The Bachelor Programme “Studies in Hellenic Culture” of the Open University of Cyprus and Aegeus – Society for Aegean Prehistory invite you to a public archaeological online lecture on the excavations of the University of Cambridge at the prehistoric sanctuary of Keros, on Thursday 7 May 2020.
“The sanctuary at Keros in the Early Bronze Age: from centre of congregation to centre of power”
Speakers are: Colin Renfrew and Michael Boyd (main speaker), with Irini Legaki, Evi Margaritis, Giorgos Gavalas, Ioanna Moutafi, Ayla Krijnen, Myrto Georgakopoulou, Myrsini Gkouma, James Herbst and Nathan Meyer.
In the third millennium BCE Aegean, widely dispersed communities manifested connectivity through perennial gatherings at centres of congregation such as Keros or Knossos. New excavations at Keros in the central Cyclades offer unparalleled opportunities to investigate the material bases of such connections, and the networks of material, information, people and skills which were formed and reformed through developing processes of communication.
Keros, around 2750 BCE, became a focal point for such gatherings. Visitors brought with them choice materials, including the ‘Cycladic figurine’ and the ‘sauceboat’, for consumption in deposition rituals in two ‘special deposits’. Around a century later came an intense period of construction and monumentalisation on a prominent promontory immediately west of the special deposits. This construction project, involving unprecedented investment of labour and showing clear signs of planning, created a new type of settlement, unrelated to the farming villages of earlier periods. The settlement at Dhaskalio shows all the hallmarks of incipient urbanisation, the first such site in the central Aegean.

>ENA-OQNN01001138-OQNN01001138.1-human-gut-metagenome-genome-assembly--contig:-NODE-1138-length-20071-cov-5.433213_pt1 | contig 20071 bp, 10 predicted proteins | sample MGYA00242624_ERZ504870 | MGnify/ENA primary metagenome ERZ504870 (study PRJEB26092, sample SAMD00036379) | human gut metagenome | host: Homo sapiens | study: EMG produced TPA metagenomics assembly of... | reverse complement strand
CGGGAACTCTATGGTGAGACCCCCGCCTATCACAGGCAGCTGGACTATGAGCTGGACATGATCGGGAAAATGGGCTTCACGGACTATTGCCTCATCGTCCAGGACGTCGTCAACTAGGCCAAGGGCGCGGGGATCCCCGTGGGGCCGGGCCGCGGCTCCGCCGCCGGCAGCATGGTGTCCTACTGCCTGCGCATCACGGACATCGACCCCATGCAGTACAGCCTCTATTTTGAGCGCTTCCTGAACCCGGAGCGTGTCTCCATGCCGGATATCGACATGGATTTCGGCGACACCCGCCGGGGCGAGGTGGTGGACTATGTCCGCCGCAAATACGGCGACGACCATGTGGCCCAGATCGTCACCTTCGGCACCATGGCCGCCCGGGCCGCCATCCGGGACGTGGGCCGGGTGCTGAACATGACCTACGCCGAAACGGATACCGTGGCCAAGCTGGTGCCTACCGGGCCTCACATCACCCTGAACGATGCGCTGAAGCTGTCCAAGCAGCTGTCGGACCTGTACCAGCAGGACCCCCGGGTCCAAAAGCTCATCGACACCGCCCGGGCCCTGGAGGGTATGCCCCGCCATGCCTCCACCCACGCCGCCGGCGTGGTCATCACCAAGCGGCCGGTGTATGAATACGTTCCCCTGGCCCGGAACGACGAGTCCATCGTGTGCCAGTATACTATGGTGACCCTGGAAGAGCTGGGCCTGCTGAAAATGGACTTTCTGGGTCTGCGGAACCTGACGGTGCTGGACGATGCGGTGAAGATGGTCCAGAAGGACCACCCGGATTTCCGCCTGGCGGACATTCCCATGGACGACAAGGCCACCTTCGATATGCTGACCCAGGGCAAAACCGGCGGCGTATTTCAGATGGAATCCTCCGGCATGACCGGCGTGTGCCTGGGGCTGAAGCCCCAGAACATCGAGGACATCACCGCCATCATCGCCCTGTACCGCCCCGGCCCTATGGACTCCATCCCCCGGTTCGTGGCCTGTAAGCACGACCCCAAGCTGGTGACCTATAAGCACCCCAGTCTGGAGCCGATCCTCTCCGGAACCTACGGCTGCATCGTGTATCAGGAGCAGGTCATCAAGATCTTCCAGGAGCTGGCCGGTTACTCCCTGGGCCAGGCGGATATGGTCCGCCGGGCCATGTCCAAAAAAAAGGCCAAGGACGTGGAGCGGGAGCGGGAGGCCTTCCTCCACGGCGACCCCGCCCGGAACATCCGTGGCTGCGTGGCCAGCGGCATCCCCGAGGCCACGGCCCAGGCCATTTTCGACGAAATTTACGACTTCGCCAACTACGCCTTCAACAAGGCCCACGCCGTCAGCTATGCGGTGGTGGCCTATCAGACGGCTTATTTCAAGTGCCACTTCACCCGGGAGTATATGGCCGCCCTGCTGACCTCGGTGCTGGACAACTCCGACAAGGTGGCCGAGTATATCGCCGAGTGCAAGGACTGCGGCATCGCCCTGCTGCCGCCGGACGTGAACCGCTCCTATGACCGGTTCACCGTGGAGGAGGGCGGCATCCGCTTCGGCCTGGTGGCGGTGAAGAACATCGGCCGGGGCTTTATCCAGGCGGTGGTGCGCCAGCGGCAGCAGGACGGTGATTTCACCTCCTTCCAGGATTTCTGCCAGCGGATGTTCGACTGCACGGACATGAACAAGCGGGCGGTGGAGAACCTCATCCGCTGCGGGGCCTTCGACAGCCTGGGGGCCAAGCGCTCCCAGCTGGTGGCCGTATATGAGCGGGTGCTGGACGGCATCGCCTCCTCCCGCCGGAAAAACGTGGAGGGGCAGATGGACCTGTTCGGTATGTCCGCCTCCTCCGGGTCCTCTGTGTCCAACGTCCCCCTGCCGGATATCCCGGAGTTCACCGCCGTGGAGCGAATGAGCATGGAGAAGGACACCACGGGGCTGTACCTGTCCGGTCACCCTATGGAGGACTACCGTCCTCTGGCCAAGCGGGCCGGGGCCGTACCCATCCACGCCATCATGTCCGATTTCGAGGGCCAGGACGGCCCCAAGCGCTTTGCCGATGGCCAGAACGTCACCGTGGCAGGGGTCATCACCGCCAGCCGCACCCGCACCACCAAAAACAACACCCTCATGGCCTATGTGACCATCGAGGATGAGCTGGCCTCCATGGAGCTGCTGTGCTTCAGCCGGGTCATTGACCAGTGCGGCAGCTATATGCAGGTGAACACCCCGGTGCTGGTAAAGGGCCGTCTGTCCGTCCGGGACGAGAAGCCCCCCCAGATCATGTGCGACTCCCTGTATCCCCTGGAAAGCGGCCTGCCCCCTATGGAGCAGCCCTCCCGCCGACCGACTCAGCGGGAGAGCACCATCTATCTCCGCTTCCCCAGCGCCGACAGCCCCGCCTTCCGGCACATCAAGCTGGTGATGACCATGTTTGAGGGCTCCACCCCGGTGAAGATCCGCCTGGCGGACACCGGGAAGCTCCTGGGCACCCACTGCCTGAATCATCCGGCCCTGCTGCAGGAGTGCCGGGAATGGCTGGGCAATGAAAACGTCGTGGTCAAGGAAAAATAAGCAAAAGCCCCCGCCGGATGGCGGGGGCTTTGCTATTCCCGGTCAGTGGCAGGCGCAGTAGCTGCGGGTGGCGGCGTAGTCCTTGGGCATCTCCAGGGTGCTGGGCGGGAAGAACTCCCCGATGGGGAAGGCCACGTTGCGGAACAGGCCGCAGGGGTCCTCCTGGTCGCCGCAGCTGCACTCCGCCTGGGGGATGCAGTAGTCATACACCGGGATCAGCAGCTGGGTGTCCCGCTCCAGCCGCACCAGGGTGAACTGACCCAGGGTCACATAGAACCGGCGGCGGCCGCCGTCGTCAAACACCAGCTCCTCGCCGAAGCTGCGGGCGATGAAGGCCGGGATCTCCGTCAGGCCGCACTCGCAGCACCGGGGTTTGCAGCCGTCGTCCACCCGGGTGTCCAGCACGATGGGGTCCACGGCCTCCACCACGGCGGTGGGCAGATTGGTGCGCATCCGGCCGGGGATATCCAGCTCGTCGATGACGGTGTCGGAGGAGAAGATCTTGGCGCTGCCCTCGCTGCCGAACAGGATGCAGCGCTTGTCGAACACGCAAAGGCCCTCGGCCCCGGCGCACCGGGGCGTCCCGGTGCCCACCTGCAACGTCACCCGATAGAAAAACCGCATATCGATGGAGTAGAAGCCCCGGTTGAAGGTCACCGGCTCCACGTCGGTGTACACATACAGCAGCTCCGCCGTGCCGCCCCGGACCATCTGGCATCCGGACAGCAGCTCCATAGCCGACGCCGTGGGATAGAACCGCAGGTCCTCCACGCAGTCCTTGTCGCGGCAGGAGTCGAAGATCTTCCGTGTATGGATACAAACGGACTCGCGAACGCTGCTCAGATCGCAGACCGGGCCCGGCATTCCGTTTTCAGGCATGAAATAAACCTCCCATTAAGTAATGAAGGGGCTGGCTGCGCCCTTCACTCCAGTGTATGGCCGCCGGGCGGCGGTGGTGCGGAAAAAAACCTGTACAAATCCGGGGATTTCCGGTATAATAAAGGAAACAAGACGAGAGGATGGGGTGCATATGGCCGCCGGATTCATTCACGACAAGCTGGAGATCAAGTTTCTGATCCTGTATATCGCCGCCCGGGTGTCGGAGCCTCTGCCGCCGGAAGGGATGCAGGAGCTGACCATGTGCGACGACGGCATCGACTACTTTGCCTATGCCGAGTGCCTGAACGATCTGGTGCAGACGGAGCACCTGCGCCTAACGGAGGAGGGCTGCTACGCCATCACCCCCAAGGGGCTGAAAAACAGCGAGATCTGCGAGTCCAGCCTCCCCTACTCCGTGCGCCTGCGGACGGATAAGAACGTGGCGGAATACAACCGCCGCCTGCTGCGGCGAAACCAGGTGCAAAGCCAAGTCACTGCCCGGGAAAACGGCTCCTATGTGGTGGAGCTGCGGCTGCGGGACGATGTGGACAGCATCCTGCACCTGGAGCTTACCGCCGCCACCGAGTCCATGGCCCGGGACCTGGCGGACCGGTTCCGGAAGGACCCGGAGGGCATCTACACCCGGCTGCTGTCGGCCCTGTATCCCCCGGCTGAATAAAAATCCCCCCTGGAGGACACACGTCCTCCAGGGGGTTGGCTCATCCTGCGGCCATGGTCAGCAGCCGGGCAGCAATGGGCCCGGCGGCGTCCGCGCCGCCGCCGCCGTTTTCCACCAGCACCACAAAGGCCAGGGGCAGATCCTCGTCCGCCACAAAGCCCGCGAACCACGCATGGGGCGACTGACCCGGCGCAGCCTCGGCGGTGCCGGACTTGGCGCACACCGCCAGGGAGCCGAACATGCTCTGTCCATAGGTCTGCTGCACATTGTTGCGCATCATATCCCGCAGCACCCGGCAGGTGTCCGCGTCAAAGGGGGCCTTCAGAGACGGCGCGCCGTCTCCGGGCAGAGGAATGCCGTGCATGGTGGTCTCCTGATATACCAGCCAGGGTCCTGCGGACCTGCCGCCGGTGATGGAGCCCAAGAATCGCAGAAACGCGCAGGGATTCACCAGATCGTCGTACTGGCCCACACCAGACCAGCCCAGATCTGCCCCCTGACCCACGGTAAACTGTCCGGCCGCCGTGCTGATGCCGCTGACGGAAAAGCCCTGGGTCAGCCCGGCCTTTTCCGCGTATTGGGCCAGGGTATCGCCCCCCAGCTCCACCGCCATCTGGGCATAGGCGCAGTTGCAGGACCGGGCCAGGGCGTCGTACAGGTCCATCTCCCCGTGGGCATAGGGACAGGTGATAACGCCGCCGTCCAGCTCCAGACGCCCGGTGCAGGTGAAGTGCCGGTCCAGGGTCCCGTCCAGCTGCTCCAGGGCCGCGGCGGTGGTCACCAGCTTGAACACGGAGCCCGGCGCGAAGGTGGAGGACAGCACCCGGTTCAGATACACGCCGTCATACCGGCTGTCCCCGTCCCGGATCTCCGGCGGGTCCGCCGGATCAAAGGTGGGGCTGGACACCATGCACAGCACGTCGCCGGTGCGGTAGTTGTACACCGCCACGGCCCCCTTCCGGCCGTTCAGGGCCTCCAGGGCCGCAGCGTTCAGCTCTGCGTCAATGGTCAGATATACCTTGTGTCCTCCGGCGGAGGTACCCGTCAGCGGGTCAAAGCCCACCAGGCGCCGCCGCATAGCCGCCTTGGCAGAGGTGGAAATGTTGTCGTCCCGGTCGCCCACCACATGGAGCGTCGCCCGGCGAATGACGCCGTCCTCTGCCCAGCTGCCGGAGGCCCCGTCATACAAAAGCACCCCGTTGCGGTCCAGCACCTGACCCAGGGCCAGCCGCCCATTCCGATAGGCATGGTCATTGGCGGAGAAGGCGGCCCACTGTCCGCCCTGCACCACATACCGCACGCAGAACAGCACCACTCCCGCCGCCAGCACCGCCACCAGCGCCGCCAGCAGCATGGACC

Amidst the flow of goods and people through the site, metal stands out: Dhaskalio was quickly established as the premier metalworking centre of the Cyclades. Metalworking was ubiquitous in the settlement, where besides copper and lead possible evidence for working of gold and silver is now being assessed. Metalworking may have been one of the first activities performed on Dhaskalio, even before the construction of the settlement; the gathering of the raw materials and skills needed was facilitated by the networks already in operation for the perennial ritual deposits. The objects made there, especially the dagger, expressed a new notion of identity through maritime networks centred on Keros.
The Keros excavations of 2016-2018 have shone a rare light on a world in transition, a time when the flow and rapidity of information exchange brought about a first information revolution. The evidence from Keros foreshadows the urbanisation about to occur in the region in the following centuries, a first sign of permanent change at all levels of society.
To view the lecture click here: https://eu.bbcollab.com/collab/ui/session/guest/8a81f965eadc4aa09135dd31cf43dbdc